The government of S. Korea has been destroying four largest rivers in the country by building more than 20 dams and dredging 570 million cubic meters of sediments from the bottom or the rivers since November, 2009. Though the government argues that it is to restore the rivers, but hundreds of important riverine wetlands including sand bars, gravel bars, riverine forests and vegetations are being destroyed due to extensive dredging and dams construction.
Such riverine wetlands are important habitats for many rare and endangered wildlife species such as many waterbirds including White-naped Cranes, Hooded Cranes and Long-billed Plovers; mammals including Eurasian River Otters and Korean Water Deers; reptiles including Korean Tiger Lizards; and plants such as Aster altaicus.
Here are some photos showing the impacts of ongoing Four Rivers Project on riverine wetlands along the Namhangang (South Han River) in Yeoju, South Korea. The river is one of the four rivers to be impacted by the projet and there are three dams being built in the area.
▲ Jeonbuk-ri WetlandThe natural riverine wetland is being damaged to make new park area with a swimming pool, walking path, bicycle trail, picnic area, parking lots and artificial wetland.
The natural riverine wetland is being damaged to make new park area with walking path, bicycle trail, picnic area, parking lots and artificial wetland.
Large sand and gravel bars downstream of the Ipo Bridge was gone due to the Ipo Dam construction. The shallow water down the bridge used to be an important habitat for two endemic and endangered freshwater fish species, KUGURI Gobiobotia macrocephala and DOLSANG-EO Gobiobotia brevibarba. The large sand bars between the dam and the bridge in the back will be turned into a football park, a in-line stake park and other sports and recreational area.
Almost all the natural riverine wetland area is being damaged to make a camping grounds with walking path and bicycle trail.
Almost all the natural riverine wetland area is being damaged to make recreational areas including a football park, an in-line stake park, walking path, bicycle trail and camping grounds.
It is a riverine wetland along the South Han River at the Dangsan-ri, Yeoju, South Korea has gone because of massive dredging.
The name of the beach means 'Silver Sand and Golden Sand Beach'. But almost all the sand and gravel from the beach have already been removed from it because of the massive dredging to deepen and widen the river's waterway.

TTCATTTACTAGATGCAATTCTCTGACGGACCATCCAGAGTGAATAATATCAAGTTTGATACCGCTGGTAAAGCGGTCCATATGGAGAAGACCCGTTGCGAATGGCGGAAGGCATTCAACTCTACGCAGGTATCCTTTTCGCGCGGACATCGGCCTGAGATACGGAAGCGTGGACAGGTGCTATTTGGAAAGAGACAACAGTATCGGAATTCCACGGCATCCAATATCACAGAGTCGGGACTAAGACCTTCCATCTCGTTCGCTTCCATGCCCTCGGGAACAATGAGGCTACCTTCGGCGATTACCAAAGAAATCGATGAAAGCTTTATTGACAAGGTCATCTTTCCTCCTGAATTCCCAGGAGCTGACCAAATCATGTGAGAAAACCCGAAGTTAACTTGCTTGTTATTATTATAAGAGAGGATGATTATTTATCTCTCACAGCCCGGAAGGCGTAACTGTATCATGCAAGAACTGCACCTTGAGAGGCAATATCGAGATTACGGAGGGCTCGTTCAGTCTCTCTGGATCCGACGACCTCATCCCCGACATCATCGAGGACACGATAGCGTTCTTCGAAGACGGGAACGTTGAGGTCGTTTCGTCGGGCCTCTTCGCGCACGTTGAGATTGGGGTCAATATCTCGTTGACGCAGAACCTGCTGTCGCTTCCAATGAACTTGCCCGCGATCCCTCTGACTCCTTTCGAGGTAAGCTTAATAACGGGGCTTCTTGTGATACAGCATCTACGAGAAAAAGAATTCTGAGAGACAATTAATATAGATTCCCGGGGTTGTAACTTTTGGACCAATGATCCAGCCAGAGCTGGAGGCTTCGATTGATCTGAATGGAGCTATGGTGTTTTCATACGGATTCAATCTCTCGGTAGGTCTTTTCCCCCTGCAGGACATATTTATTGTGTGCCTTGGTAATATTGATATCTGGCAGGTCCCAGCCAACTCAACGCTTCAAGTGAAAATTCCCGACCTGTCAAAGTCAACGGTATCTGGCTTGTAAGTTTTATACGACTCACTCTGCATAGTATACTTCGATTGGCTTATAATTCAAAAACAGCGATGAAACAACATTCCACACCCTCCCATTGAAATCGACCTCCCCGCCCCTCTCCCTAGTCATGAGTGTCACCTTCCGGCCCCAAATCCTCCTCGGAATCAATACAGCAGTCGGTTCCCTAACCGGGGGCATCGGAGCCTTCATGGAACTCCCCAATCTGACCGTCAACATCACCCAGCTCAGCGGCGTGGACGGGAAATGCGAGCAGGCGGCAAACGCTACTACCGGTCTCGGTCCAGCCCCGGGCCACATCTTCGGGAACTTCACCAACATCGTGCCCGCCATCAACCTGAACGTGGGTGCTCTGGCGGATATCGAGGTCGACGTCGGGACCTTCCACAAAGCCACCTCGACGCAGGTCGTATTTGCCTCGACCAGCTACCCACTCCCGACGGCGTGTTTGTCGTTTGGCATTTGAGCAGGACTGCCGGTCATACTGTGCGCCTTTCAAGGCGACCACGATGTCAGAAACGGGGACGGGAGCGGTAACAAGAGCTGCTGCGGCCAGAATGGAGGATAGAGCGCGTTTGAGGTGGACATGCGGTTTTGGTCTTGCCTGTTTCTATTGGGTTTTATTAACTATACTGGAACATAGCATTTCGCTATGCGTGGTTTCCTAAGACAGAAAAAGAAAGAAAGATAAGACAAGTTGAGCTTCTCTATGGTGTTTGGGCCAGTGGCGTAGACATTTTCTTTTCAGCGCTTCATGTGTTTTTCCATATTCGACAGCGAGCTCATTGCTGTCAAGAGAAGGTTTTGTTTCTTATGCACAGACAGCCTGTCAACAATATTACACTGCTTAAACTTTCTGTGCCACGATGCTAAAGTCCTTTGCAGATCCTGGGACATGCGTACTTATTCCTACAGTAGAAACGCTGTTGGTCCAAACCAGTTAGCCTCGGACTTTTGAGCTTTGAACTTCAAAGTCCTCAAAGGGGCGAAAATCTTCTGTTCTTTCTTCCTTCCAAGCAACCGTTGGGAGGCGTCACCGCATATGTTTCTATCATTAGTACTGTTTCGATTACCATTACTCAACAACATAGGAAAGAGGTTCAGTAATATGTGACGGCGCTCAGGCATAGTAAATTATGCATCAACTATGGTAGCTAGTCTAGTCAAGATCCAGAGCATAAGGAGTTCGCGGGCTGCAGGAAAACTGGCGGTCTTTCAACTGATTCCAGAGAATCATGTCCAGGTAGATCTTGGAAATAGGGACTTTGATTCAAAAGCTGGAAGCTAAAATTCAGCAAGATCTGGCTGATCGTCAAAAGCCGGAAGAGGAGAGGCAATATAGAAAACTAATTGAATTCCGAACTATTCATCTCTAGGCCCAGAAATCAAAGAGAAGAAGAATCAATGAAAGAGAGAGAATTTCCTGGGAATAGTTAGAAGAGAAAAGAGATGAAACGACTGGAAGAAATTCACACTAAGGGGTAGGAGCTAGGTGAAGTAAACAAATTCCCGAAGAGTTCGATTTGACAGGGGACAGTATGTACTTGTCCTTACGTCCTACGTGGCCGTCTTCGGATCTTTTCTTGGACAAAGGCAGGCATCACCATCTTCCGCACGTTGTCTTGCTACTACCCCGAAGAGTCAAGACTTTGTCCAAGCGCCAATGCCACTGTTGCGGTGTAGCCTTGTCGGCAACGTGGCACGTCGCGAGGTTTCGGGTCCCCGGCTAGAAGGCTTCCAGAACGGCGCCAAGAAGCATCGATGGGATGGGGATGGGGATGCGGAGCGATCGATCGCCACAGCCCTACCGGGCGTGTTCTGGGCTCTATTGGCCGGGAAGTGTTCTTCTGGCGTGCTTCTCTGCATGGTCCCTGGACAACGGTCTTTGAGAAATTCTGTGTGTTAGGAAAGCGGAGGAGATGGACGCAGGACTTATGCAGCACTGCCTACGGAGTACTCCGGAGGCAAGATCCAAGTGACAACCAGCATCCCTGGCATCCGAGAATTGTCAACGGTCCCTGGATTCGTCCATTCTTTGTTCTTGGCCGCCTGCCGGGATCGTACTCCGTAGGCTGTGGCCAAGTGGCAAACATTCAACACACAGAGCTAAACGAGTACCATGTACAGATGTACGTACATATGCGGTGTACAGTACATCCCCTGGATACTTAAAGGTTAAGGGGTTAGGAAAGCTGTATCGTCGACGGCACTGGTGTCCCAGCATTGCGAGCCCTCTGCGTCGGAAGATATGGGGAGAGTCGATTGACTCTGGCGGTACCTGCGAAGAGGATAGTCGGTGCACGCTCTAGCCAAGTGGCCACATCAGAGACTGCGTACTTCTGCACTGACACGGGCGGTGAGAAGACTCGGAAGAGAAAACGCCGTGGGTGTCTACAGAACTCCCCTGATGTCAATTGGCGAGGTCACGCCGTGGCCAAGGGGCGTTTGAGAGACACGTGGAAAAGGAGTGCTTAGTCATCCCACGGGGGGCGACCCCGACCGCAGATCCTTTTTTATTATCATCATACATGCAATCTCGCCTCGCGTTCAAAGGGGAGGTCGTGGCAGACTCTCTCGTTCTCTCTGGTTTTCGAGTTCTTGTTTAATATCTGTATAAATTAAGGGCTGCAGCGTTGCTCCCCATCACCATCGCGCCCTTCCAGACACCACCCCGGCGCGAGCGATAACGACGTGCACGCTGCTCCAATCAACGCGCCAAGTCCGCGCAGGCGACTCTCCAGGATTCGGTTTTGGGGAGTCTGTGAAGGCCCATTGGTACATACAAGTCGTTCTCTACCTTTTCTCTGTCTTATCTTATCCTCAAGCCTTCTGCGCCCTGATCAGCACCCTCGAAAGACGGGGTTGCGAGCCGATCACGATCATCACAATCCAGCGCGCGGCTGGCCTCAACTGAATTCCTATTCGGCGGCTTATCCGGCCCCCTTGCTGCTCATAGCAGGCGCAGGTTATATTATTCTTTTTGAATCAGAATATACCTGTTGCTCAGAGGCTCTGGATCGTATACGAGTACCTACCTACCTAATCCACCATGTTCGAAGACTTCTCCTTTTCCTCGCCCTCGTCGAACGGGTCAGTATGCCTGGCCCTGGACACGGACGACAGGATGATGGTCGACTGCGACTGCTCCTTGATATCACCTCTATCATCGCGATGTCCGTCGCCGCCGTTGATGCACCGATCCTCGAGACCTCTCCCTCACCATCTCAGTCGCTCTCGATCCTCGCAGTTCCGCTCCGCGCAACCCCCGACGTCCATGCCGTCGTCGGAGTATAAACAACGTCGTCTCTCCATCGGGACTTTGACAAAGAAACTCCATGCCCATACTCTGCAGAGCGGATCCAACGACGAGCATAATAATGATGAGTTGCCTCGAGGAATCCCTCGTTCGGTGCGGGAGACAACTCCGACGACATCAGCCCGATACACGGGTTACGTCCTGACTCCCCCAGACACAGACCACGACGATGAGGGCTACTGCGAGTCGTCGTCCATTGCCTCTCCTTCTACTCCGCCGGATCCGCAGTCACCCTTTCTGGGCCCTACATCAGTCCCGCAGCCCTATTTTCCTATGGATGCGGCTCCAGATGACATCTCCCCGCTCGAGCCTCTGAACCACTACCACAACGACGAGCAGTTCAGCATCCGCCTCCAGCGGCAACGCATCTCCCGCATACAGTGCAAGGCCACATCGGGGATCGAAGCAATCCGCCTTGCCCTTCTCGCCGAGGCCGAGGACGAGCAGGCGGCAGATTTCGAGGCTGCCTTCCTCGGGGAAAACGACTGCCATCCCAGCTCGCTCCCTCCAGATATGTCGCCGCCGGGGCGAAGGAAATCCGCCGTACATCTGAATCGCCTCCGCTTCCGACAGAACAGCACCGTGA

The riverine wetland with willow forest, reed-bed and other wetland vegetations has completely destroyed because of the extensive dredging. The rest of the land by the riverbank will be changed into recreational area with sports park, walking path, and bicycle trail.
When they dredge and deepen the river, they built a dyke in the middle of the river and drain the water of the half of it. And then, excavators and dump trucks go into the drained riverbed to dig up and remove sediments and bedrocks from it.
The natural riverine wetland is being damaged to make a park area including artificial fishway for freshwater fishes to pass the Gangcheon Dam.
Gangcheon Dam is one of the three large dams being built on the South Han River in Yeoju, South Korea. Construction of the dam started in November, 2009.
Gangcheon Dam is one of the three large dams being built on the South Han River in Yeoju, South Korea. Construction of the dam started in November, 2009 and all the riverine wetland and sand and gravel bars are gone now.
Gangcheon Wetland, located at the lower part of the Bawi-neupgubi Wetland, is an important riverine wetland along the South Han River in Yeoju, South Korea. The wetland was full of willow forest and reed beds. It also used to be a habitat for an endangered and endemic plant species, DANYANGSSUKBUJAENGI Aster altaicus, but the wild population of the plant had been transplanted in early April and the wetland is being damaged because extensive dredging was started in mid April.
Bawineupgubi is a wetland area located in the mid/downstream area of the South Han River where sand and silt gets accumulated along tributary streams branching off. The current flows slowly along the streamlines due to the rivers very wide. There are large riparian wetland, floodplain, small islet, sand bars and gravel bars in the wetland area. Bawi-neupgubi wetland is an important habitat for an endangered and endemic plant species, DANYANGSSUKBUJAENGI Aster altaicus and Korean Tiger Lizard Eremias argus. Both are protected species designated as Endangered Species Category 2 by the Ministry of Environment.